Well early this morning in the middle of the night I discovered a similar image to this one on my desktop wallpaper. I searched for it on Google lens and came across another (above) which appears both at Facebook and in an article re the Monterey Bay Aquarium. Surprise wild otter birth gives Monterey Bay Aquarium an adorable, temporary attraction (sfgate.com) Surprisingly – not – the original image is cited beneath the image.
Sea Otters – about
Aside from living both in salt and fresh water, being wooly or sleek, just what is an otter? Sea Otter Facts | SeaOtters.com ( cheat if you must but I am going to look for evolutionarily type information)
Most of my information is paraphrased from this blog https://evolutionaryedges.weebly.com/the-sea-otter/evolution-of-the-sea-otter
Before we explore the history of sea otters, here is another link to a short presentation that offers a brief introduction into their anatomy;
The theme of evolution is so vast that even though you narrow it down to one particular family of species, there is an intricate history waiting to be discovered. As I have already said(Andrew), I wanted to investigate and collect data on the evolution of the sea otter. I’m curious to learn how they got to where they are now.
Sea otters are a member of the Mustelidae tribe, which comprises weasels, badgers, minks, and, of course, otters. Since sea otters are members of the Enhydra family and the Lutris tribe, their scientific name is Enhydra lutris.
The origins of sea otters can be traced back to about 60 million years ago, when Cetaceans first appeared. Dolphins and whales were among the Cetaceans, which started to transform into smaller creatures with slimmer bodies. They also developed tails and back flippers, which dolphins and whales lacked. These Cetaceans evolved over the millennia, modifying their form and creating what we call the Sirenians.
The Sirenians were animals such as manatees and dugongs which came into play about 55-50 million years ago. They had a pair of front flippers, but no rear limbs, They have remained the only fully aquatic herbivores in the world.
Then, 20-25 million years ago, these Sirenians branched off into Pinnipeds, many of which were carnivores including fur seals and sea lions.
And most recently, around 5-7 million years ago, Fissipeds appeared; these include creatures such as sea otters and polar bears. Notice that through the process the evolution of Cetaceans, to Sirenians, to Pinnipeds, followed by the Fissipeds; marine animals, such as whales, evolved into terrestrial animals such as polar bears.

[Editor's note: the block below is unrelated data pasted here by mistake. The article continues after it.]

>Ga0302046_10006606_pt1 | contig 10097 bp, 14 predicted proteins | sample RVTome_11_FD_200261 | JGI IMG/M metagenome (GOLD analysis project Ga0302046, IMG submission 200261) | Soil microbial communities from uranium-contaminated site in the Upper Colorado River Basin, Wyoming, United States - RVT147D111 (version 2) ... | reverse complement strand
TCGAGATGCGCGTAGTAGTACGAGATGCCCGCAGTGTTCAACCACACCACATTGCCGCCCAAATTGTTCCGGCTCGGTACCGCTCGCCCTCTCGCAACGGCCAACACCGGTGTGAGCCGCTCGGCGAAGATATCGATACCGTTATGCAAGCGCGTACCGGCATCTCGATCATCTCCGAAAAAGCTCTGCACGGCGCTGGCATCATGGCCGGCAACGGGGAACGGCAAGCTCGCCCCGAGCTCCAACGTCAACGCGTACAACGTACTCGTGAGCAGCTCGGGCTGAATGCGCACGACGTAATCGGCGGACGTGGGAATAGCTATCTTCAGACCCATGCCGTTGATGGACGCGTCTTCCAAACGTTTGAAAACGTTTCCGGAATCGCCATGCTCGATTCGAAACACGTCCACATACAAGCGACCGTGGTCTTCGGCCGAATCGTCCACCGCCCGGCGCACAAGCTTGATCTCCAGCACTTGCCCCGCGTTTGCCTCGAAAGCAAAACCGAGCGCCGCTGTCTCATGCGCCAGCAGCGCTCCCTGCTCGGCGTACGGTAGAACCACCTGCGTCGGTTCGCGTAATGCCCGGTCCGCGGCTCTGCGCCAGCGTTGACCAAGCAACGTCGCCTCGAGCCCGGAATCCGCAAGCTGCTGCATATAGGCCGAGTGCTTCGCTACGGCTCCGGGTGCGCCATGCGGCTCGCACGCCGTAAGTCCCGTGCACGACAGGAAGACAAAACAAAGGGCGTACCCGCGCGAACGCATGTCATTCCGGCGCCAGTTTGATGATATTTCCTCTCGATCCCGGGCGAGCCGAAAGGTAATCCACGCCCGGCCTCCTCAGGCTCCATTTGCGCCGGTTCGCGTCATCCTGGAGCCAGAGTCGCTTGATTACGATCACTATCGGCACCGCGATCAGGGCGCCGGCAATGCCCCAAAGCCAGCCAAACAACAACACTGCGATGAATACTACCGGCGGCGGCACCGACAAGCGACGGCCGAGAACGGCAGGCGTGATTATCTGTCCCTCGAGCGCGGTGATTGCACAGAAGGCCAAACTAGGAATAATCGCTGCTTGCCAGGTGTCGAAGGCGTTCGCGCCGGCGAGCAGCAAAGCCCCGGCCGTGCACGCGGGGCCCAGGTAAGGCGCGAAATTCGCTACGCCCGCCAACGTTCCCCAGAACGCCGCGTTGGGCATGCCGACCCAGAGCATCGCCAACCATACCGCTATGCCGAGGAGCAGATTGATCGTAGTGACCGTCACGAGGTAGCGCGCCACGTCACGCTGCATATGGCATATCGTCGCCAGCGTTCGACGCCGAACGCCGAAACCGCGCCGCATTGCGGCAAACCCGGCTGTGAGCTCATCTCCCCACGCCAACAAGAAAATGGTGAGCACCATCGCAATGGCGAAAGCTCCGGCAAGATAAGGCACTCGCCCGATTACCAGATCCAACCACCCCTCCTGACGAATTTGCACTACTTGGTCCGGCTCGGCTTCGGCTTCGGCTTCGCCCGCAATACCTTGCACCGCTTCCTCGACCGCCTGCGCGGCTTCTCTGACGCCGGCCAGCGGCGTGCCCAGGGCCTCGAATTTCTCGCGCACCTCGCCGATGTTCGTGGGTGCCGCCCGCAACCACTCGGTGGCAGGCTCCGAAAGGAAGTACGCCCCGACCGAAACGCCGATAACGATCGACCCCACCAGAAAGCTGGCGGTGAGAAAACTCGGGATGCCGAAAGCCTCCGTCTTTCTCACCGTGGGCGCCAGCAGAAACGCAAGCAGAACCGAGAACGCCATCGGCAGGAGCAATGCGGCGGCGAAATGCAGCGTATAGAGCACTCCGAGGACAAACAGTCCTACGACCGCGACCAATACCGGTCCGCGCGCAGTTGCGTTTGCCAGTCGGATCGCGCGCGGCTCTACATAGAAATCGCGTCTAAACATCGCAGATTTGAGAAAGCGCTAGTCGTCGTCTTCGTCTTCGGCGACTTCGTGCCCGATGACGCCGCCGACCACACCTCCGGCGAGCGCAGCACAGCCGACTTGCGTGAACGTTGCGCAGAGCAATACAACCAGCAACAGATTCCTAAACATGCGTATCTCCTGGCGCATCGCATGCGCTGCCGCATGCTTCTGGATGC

Paleontologists discovered geological evidence that the Enhydra branch evolved after the population split by space and became reproductively dispersed in the North Pacific Ocean around 2 million years ago. The modern sea otter (Enhydra lutris) originated in Russia and later spread across Alaska’s mainland and along the North American coast.
The fossil of a sea otter has been found in the Central Anatolian province of Çankırı, revealing 8 million years of animal life in the area.
The excavations, headed by Professor Ayla Sevim Erol of the Anthropology Department at Ankara University, have been ongoing in the area for the last 17 years.
“The number of species discovered reached 20 with the recent fossils that were discovered. Looking at these fossils, we can say that the region is 8 million years old,” Erol said.
“Sea otters live in watery and forestry areas. In reality, we can say that the region that we define as being susceptible to droughts was actually not at all. This fossil shows that this place was a forested area, and this came as a complete surprise to us,” she added.https://www.hurriyetdailynews.com/sea-otter–fossil-found-in-cankiri–71346
Today, sea otters are thought to have developed into two groups, one of which consists of sea otters that mainly eat fish and have evolved sharp teeth for fast cutting. The other group consists of animals that eat mostly invertebrates and have evolved large molars to crush their food. Because many food supplies are diminishing for sea otters and waste is expanding across their environments, I’m curious how this will impact their structure as an entity and what changes will occur throughout the species in the coming years. What are your thoughts?
Reference: – Evolutionary Edges. 2018. Evolution of the sea Otter. [ONLINE] Available at: https://evolutionaryedges.weebly.com/the-sea-otter/evolution-of-the-sea-otter. [Accessed 10 May 2021].